Tag Archives: children

Michael Medved: Over-Heated Gun Rhetoric Works Against Reform


If pro-life conservatives ever claimed that supporters of Planned Parenthood had “blood on their hands”, the mainstream media would howl in protest.

Why, then, do anti-gun activists who make precisely such claims about supporters of the NRA draw widespread acclaim for their courage and idealism?

The connection between abortion and killing is obvious—even if you deny that the procedure is equivalent to murder. But there’s no connection between backing gun-rights and endorsing killing. Disagreement over specific policy proposals doesn’t mean that those on the other side want to consign our children to early death or to obliterate our Constitutional rights.

Republican leaders in Washington have already moved ahead with common sense enhancements in our gun regulations but hysterical, polarizing rhetoric only makes constructive reform less likely.

 

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Albert Mohler: A Dark Milestone In the Moral Context of Our Culture

Headlines

On the issue of pornography, the New York Times has just given us an example of what moral surrender looks like.

 

The cover story of the magazine is titled, “What Teenagers Are Learning From Online Porn.”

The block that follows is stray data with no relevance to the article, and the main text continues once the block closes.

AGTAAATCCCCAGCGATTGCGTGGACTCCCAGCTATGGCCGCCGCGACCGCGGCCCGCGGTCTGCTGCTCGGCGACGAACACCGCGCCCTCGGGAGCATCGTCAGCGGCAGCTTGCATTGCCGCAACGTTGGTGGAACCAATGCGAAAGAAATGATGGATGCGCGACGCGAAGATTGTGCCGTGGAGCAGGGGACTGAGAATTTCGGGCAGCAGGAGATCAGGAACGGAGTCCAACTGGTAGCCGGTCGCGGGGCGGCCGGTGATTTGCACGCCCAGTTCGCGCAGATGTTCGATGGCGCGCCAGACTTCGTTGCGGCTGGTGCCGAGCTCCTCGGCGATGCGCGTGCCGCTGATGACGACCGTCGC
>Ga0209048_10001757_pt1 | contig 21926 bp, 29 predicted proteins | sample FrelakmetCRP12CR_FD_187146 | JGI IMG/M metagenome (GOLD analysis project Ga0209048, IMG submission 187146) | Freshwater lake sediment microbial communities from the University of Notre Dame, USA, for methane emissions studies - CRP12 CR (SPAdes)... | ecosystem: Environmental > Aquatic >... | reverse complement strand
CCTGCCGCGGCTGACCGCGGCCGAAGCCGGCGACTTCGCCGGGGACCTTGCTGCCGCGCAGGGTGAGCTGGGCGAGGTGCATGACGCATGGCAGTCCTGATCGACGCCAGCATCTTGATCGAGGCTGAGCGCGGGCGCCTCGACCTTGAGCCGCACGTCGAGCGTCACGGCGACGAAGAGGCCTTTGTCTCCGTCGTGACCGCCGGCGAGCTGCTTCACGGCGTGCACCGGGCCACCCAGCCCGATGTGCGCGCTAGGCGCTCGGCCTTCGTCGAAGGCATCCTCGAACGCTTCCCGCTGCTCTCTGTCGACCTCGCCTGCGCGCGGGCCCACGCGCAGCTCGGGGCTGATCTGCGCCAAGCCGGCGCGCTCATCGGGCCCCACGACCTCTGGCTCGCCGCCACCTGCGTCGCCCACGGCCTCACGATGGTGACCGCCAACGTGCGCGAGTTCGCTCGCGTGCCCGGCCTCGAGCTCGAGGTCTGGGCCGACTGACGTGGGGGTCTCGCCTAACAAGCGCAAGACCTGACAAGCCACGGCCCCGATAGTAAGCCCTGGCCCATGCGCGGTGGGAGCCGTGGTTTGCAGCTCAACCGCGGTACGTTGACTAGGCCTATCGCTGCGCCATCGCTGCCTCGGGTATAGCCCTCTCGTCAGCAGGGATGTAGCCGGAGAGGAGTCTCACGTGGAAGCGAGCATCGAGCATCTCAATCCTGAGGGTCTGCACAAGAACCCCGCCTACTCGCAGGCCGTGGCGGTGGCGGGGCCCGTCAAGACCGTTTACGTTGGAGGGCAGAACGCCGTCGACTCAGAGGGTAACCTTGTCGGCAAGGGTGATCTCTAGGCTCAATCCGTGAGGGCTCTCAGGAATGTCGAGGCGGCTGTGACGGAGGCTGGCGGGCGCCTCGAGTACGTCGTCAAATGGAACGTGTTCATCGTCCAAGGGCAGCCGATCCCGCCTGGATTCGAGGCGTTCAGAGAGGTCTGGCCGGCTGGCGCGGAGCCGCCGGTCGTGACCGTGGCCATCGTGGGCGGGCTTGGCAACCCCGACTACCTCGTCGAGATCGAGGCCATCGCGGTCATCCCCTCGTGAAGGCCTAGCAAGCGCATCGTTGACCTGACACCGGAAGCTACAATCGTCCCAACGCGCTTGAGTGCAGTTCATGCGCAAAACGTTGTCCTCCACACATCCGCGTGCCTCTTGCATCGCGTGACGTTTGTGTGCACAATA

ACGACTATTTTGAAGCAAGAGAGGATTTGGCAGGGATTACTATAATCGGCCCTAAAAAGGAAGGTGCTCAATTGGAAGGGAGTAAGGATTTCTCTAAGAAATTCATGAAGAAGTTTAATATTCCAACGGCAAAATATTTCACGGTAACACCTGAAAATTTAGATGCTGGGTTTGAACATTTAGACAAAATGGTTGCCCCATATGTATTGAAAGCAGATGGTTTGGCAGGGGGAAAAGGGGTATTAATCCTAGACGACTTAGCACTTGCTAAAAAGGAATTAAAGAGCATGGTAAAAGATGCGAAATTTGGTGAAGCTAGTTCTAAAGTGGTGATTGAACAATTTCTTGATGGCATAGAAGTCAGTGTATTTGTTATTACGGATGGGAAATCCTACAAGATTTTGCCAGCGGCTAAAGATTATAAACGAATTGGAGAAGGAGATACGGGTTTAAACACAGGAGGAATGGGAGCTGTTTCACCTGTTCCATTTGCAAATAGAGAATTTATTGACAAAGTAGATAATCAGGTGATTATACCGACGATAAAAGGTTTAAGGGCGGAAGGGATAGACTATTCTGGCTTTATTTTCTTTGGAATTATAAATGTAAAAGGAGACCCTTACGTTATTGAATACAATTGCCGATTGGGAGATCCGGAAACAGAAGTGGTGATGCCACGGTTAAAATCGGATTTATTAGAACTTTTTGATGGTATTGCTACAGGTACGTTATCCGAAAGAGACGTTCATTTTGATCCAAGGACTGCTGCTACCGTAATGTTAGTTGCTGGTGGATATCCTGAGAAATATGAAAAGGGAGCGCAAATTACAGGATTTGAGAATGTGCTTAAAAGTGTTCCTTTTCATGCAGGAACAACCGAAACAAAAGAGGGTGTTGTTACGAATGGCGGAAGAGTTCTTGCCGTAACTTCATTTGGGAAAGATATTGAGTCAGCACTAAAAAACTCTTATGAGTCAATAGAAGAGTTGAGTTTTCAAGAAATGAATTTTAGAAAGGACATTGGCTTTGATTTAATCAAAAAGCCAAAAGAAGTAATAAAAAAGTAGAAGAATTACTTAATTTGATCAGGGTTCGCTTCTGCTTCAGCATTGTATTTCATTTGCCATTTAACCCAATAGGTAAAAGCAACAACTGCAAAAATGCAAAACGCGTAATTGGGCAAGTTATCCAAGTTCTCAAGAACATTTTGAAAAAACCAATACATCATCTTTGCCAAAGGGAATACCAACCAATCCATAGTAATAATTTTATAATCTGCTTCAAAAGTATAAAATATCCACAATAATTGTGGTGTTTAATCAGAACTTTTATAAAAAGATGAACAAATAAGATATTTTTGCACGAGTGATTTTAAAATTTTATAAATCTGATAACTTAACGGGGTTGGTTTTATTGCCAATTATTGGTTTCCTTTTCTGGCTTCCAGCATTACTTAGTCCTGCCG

The main argument is that pornography has become the main vehicle for sex education amongst American teenagers. Access appears to be such a given in terms of the adolescent experience in our nation today that the New York Times Magazine article is mostly important because of its central message: This is simply a reality you’re going to have to find a way to deal with it.

 

In one amazing paragraph, the author—Maggie Jones—actually suggests that the moral issue is not whether or not teenagers are looking at pornography, but what kind of pornography they are viewing and whether or not it brings out a certain form of sexism in them.

 

It’s as if—as a society—we’re really past the ability to render moral judgment.

 

It’s another dark milestone in the moral context of our culture.

 

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Albert Mohler: The Moral Confusion of Our Culture

Billy Graham

The moral confusion of our culture was appallingly illustrated in a recent article in the New York Times: “Is your child lying to you? That’s good.”

 

The author, Alex Stone, refers to research suggesting that the children who learn how to lie the earliest are the children who turn out to be smarter. It takes a certain amount of intelligence, after all, to learn how to lie.

 

Your child isn’t lying? Well, don’t worry. The article supplies exercises you can do with your child to speed up the process of learning how to lie.

 

Stone goes on to suggest that one of the worst things parents can do is to punish a lie. Instead, he encourages parents to pay children to tell the truth.

 

We really are living in a world turned upside down when parents in a major American newspaper are told to celebrate when their toddlers lie and are offered tactical advice about how to teach them to lie.

 

It’s a catastrophe. It’s a moral world turned upside down. And that’s no lie.

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Albert Mohler: Marriage For “Most Privileged” Americans

Billy Graham

Something is happening to the American family.